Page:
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It's clear, Rays: Myers needs minors


Someday he will rattle baseballs off the catwalks inside Tropicana Field. Someday he will knock dents in the Green Monster. Someday he will bat cleanup and strike fear in the hearts and minds of Yankees pitchers.

Someday he will be a star.

But not today.

Today, Wil Myers, 22, remains a future star, the emphasis being on "future.''

As for today? Well, today — one day before the Rays' first game of the spring — would be the perfect day for the Rays to make this announcement:

Wil Myers will start the regular season in the minors.

The Rays aren't going to say that. They can't. Not now. They aren't going to sour Myers' spring by removing the carrot that gives him a reason to get up every morning.

And most of you probably would hate it if the Rays made such an announcement. After all, they traded James Shields for this kid. If he's not ready to help the Rays win now, what was the point of giving up one of the better pitchers in baseball?

But saying that Myers will start the season in Triple-A Durham would be the smart thing to do. Truth be told, the minors is probably where Myers belongs and where he is going to end up anyway. Here's why it makes sense to make a decision on Myers now.

Spring training isn't a great evaluator

The Rays need more than a month of exhibition games to truly evaluate Myers' time­table for the majors, and they don't need everyone fooled by a good spring.

Myers could hit .750 in the spring and it really wouldn't prove anything. Maybe half the pitchers Myers will face are minor-leaguers themselves. The other half might be working on their deficiencies. These are not real games. As old Rays skipper Lou Piniella used to say, there's a big difference between hitting in the spring and hitting in the "double-decker stadiums of the regular season.''

Rays manager Joe Maddon said, "Spring training performances are really very deceiving.''

It takes pressure off Myers and the Rays

Myers' objective this spring should be about learning the Rays' way, improving his weaknesses, simply becoming a better player.

The Rays' objective this spring is to get to know Myers, to watch how he fits in and how hard he works, to see how he acts when things are going well and, more importantly, how he reacts when things are not.

"It's hard to get all of that out of camp,'' Maddon said.

Perhaps these goals could be met if the distraction of whether or not Myers was going to make the team was removed immediately.

Let's not forget that the Rays really don't know Myers that well. He didn't grow up in this organization like Evan Longoria and David Price — two stars who, if you remember, spent a little extra time in the minors.

The Rays are still learning what they have in Myers and studying him in the minors for a couple of months would be a good education.

It resists the temptation to rush him

If Myers has an exceptional spring, the urge to keep him might be too hard to resist. Yes, he was the minor-league player of the year in 2012 and, yes, the Rays gave up an awful lot to get him. But that doesn't make him major-league ready. He has played only 99 games in Triple A and struck out 98 times. The worst thing that could happen is to keep him with the big club based on a few spring at-bats, watch him struggle in April and then be forced to ship him back to the minors for more seasoning.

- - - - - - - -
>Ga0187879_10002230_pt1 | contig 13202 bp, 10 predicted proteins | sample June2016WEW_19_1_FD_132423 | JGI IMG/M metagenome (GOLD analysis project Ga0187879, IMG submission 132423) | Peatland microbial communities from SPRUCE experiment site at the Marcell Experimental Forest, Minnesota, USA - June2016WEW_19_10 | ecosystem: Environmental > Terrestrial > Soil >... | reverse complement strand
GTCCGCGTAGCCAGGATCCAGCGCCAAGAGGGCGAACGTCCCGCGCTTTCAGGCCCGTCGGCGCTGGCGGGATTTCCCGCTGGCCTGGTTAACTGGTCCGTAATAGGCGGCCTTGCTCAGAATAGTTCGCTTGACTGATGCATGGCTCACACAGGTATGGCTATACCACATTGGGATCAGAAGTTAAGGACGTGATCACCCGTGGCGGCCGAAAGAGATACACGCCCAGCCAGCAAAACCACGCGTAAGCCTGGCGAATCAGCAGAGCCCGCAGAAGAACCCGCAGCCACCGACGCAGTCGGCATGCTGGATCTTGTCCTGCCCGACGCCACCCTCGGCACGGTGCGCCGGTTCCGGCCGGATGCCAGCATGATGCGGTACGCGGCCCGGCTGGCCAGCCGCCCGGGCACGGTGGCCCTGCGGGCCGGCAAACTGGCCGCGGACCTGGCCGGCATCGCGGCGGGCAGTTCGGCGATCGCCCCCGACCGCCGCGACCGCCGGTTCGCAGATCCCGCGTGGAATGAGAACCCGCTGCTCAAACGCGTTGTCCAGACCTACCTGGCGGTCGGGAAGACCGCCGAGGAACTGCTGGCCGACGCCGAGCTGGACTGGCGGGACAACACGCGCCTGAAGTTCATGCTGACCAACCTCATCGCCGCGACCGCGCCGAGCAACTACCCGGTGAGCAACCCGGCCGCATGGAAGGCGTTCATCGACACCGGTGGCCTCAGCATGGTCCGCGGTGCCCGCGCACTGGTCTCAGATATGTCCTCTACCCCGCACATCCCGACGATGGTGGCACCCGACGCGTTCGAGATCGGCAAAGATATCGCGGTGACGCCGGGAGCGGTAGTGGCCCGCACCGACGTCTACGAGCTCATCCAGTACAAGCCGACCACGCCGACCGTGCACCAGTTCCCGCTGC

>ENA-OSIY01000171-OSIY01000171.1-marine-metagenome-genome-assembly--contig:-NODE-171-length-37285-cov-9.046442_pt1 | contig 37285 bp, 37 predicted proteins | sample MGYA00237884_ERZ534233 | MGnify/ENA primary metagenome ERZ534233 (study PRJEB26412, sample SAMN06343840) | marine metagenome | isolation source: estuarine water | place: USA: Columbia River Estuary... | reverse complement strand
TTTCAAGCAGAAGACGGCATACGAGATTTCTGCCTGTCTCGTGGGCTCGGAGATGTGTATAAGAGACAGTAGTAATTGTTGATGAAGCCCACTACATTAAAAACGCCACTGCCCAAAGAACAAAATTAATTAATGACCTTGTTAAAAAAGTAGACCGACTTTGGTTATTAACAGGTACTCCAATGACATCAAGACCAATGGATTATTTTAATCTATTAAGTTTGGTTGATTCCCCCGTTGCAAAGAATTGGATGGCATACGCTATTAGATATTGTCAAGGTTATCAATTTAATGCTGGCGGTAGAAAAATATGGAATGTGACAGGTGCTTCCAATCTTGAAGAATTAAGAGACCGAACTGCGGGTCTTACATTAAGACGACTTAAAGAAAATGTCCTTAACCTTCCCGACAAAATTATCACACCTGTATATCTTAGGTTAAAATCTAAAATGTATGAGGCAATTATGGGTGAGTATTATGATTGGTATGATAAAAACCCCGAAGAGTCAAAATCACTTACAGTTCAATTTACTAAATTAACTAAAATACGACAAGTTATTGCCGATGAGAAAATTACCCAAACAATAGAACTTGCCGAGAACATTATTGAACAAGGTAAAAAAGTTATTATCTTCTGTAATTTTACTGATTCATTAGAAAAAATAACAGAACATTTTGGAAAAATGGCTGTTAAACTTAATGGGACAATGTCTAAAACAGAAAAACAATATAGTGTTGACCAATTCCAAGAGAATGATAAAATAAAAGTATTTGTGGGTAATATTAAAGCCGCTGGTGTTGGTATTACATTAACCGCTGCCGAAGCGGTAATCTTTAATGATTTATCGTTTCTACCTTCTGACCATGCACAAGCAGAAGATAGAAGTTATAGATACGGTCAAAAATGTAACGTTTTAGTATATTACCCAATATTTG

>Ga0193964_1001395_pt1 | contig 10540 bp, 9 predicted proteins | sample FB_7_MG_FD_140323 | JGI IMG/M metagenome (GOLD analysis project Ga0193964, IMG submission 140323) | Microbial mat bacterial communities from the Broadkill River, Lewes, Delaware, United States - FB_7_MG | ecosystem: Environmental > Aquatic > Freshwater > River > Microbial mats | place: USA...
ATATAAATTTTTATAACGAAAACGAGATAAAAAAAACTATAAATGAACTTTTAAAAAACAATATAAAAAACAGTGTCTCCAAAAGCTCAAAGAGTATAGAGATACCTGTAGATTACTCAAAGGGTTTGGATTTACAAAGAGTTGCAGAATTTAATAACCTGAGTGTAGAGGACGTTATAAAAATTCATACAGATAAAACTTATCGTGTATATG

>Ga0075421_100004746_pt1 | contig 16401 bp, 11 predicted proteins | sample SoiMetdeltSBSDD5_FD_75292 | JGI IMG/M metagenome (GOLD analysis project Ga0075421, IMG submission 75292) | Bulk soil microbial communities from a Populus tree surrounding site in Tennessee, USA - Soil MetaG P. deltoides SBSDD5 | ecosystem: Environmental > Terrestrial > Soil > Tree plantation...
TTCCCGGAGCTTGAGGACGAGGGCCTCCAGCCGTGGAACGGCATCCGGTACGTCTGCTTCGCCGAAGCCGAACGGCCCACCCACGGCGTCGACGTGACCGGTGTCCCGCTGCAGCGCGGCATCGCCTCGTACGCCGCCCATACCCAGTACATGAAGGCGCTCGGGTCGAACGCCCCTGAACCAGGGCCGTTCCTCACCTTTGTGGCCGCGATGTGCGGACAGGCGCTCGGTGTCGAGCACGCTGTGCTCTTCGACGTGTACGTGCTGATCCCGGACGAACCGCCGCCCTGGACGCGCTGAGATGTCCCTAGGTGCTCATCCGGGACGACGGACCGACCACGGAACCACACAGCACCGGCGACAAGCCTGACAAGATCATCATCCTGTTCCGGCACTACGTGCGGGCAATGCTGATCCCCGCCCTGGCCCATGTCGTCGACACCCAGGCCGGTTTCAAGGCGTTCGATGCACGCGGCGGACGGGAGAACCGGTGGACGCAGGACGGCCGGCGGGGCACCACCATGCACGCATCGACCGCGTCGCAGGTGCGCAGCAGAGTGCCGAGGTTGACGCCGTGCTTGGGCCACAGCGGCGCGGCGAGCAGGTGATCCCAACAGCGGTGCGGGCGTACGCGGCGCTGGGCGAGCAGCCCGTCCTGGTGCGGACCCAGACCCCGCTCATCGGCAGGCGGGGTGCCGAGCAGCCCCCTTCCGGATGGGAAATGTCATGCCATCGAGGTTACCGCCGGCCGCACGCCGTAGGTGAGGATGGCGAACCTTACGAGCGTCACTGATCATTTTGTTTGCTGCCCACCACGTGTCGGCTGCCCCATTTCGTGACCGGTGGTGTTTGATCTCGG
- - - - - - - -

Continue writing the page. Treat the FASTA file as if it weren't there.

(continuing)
"Young players like that, for me, a lot of times, do well by going back to the minor leagues early and then showing up whenever everything is clicking as opposed to coming up and trying to battle through expectations,'' Maddon said. "Players like that who can be really special, you don't want to mess up on the timing of this thing. I'd rather be just a little bit too late than a little bit too early.''

It makes it about baseball instead of business

Look, there's no way around this: sending Myers to the minors delays the start of his major-league clock and his chance at arbitration and free agency. Wouldn't it be best to have Myers for a half-season now at age 22 and a full season when he is in his prime at age 29? Isn't that better than having him for a full season now when he is still raw and not at all when he is a superstar at 29?

Like it or not, the Rays still must consider finances in everything they do.

If the Rays wait to make a decision on Myers and he tears it up in the spring and he still is sent back to Durham, even if it is for baseball reasons, fans will complain about the organization's lack of commitment. Making a decision now could take the focus off the money.

Bottom line

Rays owner Stuart Sternberg says the decision on Myers will be up to executive vice president Andrew Friedman and Maddon. Myers says he respects whatever the Rays decide. Maddon says nothing has been decided, that Myers will be given every opportunity to make the club, and the Rays will just "know'' when his time has come.

Here's the bottom line: Unless the Rays are overwhelmed by injuries and/or Myers has the greatest spring training ever, he likely will start the season in the minors. Wouldn't it be better to just decide that now? That way Myers can use the spring to become the best player he can be and the Rays can use it to put together the best team they can. Don't worry, those two paths will cross.

Someday. When the time is right.

It's clear, Rays: Myers needs minors 02/21/13 [Last modified: Thursday, February 21, 2013 9:31pm]
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